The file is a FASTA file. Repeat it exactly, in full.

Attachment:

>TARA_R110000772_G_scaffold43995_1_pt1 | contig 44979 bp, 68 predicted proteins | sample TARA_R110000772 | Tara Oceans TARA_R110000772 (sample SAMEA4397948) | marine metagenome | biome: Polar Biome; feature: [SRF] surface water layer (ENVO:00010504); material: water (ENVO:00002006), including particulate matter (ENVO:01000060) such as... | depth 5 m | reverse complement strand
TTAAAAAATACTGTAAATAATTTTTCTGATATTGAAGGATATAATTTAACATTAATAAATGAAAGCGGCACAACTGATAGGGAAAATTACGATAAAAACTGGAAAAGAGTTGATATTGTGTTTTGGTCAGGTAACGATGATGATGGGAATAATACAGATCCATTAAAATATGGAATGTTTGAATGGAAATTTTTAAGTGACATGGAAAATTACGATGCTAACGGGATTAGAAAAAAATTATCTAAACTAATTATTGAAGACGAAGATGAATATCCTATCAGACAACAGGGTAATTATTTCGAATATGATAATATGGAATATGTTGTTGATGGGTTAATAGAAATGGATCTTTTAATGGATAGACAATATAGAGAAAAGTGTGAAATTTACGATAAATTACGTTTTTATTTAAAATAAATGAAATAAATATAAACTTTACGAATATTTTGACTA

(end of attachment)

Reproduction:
>TARA_R110000772_G_scaffold43995_1_pt1 | contig 44979 bp, 68 predicted proteins | sample TARA_R110000772 | Tara Oceans TARA_R110000772 (sample SAMEA4397948) | marine metagenome | biome: Polar Biome; feature: [SRF] surface water layer (ENVO:00010504); material: water (ENVO:00002006), including particulate matter (ENVO:01000060) such as... | depth 5 m | reverse complement strand
TTAAAAAATACTGTAAATAATTTTTCTGATATTGAAGGATATAATTTAACATTAATAAATGAAAGCGGCACAACTGATAGGGAAAATTACGATAAAAACTGGAAAAGAGTTGATATTGTGTTTTGGTCAGGTAACGATGATGATGGGAATAATACAGATCCATTAAAATATGGAATGTTTGAATGGAAATTTTTAAGTGACATGGAAAATTACGATGCTAACGGGATTAGAAAAAAATTATCTAAACTAATTATTGAAGACGAAGATGAATATCCTATCAGACAACAGGGTAATTATTTCGAATATGATAATATGGAATATGTTGTTGATGGGTTAATAGAAATGGATCTTTTAATGGATAGACAATATAGAGAAAAGTGTGAAATTTACGATAAATTACGTTTTTATTTAAAATAAATGAAATAAATATAAACTTTACGAATATTTTGACTA